Newspaper article St Louis Post-Dispatch (MO)

Consider Risks Involved in Home Equity Loan

Newspaper article St Louis Post-Dispatch (MO)

Consider Risks Involved in Home Equity Loan

Article excerpt

Q. I have no idea which way to go.

I got married in May. It was a second marriage for both of us.

My husband is a teacher. What with teaching at night, he makes about $55,000 a year. I'm looking for a job right now.

I have my own condo. It's worth about $90,000 and I owe $28,000 on it. I also owe $30,000 in college loans.

My husband says we should put the condo in both of our names. Then we should take out a home equity loan and use it to pay off the student loan. That way the interest would be tax deductible.

Between the two of us, we have six kids in college and one at home.

What should we do? Mary A. Chesterfield

A. I called in a lawyer, a financial planner and an accountant to figure this one out. It's more complex than it seems.

First, Mary, you have to ask yourself a tough question. Are you sure this marriage is forever?

If you place his name on the condo deed, you're giving him a claim to a much greater share of your equity in the event of a divorce, says attorney Eric Taylor.

That said, your husband is right about the tax savings. Home equity interest is deductible, even if you borrow the money to pay off a student loan, says certified public accountant Richard Wise.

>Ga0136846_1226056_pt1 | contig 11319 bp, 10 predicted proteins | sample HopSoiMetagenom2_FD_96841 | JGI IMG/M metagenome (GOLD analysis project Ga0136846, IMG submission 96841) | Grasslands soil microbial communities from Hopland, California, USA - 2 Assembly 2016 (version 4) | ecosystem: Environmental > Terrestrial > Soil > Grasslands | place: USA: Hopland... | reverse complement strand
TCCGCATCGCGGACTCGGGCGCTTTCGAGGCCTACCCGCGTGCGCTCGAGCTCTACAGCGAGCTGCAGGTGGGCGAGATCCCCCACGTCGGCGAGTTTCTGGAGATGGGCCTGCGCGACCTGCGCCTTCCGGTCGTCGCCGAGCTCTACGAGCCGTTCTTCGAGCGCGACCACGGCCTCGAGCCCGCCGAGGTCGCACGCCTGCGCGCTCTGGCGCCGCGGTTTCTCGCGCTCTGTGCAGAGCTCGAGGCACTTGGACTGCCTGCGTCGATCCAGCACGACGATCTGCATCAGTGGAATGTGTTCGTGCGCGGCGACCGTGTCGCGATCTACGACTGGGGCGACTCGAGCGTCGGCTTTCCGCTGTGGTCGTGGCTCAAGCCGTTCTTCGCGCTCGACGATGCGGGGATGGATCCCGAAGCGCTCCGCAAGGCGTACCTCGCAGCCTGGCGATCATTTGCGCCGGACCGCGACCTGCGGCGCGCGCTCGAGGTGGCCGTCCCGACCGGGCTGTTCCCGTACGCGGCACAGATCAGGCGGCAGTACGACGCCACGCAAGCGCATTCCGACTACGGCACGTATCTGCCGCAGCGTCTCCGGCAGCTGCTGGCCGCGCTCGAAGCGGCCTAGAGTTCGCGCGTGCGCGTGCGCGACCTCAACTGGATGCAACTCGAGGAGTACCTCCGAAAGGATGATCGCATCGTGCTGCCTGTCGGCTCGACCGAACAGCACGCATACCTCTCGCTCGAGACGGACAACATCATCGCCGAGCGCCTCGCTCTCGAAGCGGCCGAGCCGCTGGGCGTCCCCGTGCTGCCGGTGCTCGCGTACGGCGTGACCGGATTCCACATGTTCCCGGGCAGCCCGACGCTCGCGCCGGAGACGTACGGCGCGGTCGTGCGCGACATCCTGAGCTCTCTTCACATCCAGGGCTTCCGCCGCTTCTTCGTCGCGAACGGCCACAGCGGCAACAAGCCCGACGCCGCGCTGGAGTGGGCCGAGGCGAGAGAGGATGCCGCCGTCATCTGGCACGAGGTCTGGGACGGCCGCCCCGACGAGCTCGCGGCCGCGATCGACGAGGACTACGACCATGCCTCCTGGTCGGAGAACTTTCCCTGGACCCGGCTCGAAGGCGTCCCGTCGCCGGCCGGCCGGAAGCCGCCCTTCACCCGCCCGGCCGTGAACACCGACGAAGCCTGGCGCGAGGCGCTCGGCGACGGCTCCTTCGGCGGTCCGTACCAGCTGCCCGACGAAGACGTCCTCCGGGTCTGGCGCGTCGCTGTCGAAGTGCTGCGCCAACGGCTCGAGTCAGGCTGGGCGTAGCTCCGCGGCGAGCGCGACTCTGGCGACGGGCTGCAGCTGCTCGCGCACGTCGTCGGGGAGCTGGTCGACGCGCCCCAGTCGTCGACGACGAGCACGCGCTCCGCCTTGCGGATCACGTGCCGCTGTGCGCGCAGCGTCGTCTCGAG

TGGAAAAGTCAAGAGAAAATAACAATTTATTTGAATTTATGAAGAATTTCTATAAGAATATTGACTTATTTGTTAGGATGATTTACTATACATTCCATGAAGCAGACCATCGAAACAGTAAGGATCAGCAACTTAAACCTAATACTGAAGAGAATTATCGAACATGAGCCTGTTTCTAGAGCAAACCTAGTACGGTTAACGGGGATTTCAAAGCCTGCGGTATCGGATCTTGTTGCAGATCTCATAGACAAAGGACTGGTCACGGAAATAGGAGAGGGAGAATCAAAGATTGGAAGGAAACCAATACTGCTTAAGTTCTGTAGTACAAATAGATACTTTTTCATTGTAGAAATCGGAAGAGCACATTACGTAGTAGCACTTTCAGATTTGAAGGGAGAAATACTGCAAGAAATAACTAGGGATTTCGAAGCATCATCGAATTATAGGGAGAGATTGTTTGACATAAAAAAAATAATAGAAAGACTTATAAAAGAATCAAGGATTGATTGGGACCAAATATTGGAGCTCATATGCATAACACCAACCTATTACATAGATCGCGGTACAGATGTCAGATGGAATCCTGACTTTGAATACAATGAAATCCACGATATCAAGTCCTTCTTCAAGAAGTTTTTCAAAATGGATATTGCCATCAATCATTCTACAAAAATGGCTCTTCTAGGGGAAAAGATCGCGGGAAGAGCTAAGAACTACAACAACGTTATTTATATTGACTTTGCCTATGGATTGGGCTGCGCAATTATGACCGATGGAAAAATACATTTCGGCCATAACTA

You're paying about 8 percent on your student loan, and you can land a home equity loan these days for about 9.75 percent (Some banks offer lower "teaser" rates for the first year or so.)

The higher rate is more than offset by the tax deduction for home equity interest. By my rough calculations, you might save about $400 next year on your joint federal and state income taxes if you follow your husband's advice.

That figure could change, of course, because the rate on home equity loans rises and falls with the prime rate.

You also should consider a complete refinancing. Rates for first mortgages are rather low right now, and they're almost always lower than home equity loans. …

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